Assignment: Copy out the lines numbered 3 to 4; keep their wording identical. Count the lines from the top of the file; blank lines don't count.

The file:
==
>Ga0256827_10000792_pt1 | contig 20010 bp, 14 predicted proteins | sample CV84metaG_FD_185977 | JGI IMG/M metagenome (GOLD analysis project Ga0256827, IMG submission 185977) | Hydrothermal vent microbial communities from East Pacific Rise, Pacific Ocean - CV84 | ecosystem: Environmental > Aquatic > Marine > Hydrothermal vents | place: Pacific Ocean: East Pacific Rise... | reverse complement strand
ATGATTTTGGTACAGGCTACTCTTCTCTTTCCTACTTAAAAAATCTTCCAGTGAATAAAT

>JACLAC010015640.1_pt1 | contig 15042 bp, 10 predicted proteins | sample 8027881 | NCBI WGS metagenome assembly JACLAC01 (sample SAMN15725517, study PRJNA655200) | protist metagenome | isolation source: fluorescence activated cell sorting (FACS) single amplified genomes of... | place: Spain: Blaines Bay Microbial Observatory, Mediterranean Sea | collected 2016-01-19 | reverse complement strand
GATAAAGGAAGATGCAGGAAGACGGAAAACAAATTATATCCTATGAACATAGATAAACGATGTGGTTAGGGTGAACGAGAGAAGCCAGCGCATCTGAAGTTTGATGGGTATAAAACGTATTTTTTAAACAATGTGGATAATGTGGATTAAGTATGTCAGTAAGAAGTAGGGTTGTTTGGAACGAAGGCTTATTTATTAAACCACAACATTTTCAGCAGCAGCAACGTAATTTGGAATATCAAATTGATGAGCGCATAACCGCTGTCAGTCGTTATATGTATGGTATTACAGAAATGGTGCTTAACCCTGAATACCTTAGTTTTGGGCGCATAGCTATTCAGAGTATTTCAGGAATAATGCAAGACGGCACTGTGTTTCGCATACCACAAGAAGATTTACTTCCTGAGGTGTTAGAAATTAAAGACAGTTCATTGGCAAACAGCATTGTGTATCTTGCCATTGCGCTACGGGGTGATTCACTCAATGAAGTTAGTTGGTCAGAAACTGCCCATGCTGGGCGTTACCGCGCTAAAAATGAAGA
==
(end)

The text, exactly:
>JACLAC010015640.1_pt1 | contig 15042 bp, 10 predicted proteins | sample 8027881 | NCBI WGS metagenome assembly JACLAC01 (sample SAMN15725517, study PRJNA655200) | protist metagenome | isolation source: fluorescence activated cell sorting (FACS) single amplified genomes of... | place: Spain: Blaines Bay Microbial Observatory, Mediterranean Sea | collected 2016-01-19 | reverse complement strand
GATAAAGGAAGATGCAGGAAGACGGAAAACAAATTATATCCTATGAACATAGATAAACGATGTGGTTAGGGTGAACGAGAGAAGCCAGCGCATCTGAAGTTTGATGGGTATAAAACGTATTTTTTAAACAATGTGGATAATGTGGATTAAGTATGTCAGTAAGAAGTAGGGTTGTTTGGAACGAAGGCTTATTTATTAAACCACAACATTTTCAGCAGCAGCAACGTAATTTGGAATATCAAATTGATGAGCGCATAACCGCTGTCAGTCGTTATATGTATGGTATTACAGAAATGGTGCTTAACCCTGAATACCTTAGTTTTGGGCGCATAGCTATTCAGAGTATTTCAGGAATAATGCAAGACGGCACTGTGTTTCGCATACCACAAGAAGATTTACTTCCTGAGGTGTTAGAAATTAAAGACAGTTCATTGGCAAACAGCATTGTGTATCTTGCCATTGCGCTACGGGGTGATTCACTCAATGAAGTTAGTTGGTCAGAAACTGCCCATGCTGGGCGTTACCGCGCTAAAAATGAAGA